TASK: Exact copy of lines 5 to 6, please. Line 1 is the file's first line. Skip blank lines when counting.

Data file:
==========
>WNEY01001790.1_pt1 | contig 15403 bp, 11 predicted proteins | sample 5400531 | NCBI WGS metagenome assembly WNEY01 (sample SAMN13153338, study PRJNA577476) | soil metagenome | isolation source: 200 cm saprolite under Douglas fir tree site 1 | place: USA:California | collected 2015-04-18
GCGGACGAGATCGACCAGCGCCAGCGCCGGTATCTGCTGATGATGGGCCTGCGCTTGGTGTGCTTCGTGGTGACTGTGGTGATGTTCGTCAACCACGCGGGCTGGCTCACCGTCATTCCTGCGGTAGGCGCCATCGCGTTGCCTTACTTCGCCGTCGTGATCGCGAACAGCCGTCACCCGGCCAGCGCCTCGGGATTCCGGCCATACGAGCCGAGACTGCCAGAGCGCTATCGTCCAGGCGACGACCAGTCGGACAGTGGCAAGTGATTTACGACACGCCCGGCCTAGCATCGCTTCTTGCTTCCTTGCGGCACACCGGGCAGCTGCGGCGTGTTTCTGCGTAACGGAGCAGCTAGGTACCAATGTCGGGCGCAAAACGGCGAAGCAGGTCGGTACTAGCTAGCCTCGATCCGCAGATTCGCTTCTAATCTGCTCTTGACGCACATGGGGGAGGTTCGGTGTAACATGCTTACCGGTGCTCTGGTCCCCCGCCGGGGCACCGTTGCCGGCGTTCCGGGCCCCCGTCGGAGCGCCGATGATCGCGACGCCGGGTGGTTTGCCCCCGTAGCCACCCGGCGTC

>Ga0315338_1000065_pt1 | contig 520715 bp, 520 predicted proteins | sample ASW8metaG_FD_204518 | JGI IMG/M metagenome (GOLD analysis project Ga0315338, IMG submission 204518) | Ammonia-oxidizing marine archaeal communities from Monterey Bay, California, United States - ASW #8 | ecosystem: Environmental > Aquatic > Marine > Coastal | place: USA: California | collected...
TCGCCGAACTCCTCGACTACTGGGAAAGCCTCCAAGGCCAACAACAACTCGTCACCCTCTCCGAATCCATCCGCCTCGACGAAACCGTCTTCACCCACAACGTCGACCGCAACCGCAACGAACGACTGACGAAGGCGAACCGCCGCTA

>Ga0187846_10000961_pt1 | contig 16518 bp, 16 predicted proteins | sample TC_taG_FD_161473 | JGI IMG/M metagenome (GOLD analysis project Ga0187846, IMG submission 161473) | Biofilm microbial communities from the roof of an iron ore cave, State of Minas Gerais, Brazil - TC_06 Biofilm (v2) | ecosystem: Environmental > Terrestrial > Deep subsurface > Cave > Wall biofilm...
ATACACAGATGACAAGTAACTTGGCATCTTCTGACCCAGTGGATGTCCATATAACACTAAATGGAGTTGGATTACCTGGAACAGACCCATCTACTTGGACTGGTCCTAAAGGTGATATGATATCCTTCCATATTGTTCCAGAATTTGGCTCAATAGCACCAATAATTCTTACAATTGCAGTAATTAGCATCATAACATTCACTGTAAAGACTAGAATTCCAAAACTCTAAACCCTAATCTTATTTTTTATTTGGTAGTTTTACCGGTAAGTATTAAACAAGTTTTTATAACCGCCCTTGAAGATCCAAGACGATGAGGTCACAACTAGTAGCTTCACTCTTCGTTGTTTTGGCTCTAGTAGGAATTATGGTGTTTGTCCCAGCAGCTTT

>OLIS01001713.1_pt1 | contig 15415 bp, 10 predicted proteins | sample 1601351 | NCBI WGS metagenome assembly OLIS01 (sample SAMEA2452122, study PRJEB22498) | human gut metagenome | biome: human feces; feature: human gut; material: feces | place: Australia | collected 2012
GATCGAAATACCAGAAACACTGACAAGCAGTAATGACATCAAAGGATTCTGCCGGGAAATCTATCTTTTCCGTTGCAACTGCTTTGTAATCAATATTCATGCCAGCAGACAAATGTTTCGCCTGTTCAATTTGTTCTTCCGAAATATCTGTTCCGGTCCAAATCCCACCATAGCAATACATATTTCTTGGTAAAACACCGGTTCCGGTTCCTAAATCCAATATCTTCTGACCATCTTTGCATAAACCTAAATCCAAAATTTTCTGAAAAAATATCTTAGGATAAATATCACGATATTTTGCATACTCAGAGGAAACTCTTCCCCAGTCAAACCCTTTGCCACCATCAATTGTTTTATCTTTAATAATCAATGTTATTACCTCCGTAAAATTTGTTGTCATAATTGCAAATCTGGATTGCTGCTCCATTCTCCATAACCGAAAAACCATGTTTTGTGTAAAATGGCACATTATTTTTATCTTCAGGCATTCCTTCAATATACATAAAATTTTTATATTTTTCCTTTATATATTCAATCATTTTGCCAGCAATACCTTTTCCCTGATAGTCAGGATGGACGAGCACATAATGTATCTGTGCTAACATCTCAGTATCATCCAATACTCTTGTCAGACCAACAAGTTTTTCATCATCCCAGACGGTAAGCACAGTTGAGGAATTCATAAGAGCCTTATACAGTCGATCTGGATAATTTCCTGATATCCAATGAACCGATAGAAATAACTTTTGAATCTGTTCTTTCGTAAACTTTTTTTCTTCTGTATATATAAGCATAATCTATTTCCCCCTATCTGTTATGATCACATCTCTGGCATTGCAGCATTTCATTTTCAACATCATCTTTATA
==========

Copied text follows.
>Ga0187846_10000961_pt1 | contig 16518 bp, 16 predicted proteins | sample TC_taG_FD_161473 | JGI IMG/M metagenome (GOLD analysis project Ga0187846, IMG submission 161473) | Biofilm microbial communities from the roof of an iron ore cave, State of Minas Gerais, Brazil - TC_06 Biofilm (v2) | ecosystem: Environmental > Terrestrial > Deep subsurface > Cave > Wall biofilm...
ATACACAGATGACAAGTAACTTGGCATCTTCTGACCCAGTGGATGTCCATATAACACTAAATGGAGTTGGATTACCTGGAACAGACCCATCTACTTGGACTGGTCCTAAAGGTGATATGATATCCTTCCATATTGTTCCAGAATTTGGCTCAATAGCACCAATAATTCTTACAATTGCAGTAATTAGCATCATAACATTCACTGTAAAGACTAGAATTCCAAAACTCTAAACCCTAATCTTATTTTTTATTTGGTAGTTTTACCGGTAAGTATTAAACAAGTTTTTATAACCGCCCTTGAAGATCCAAGACGATGAGGTCACAACTAGTAGCTTCACTCTTCGTTGTTTTGGCTCTAGTAGGAATTATGGTGTTTGTCCCAGCAGCTTT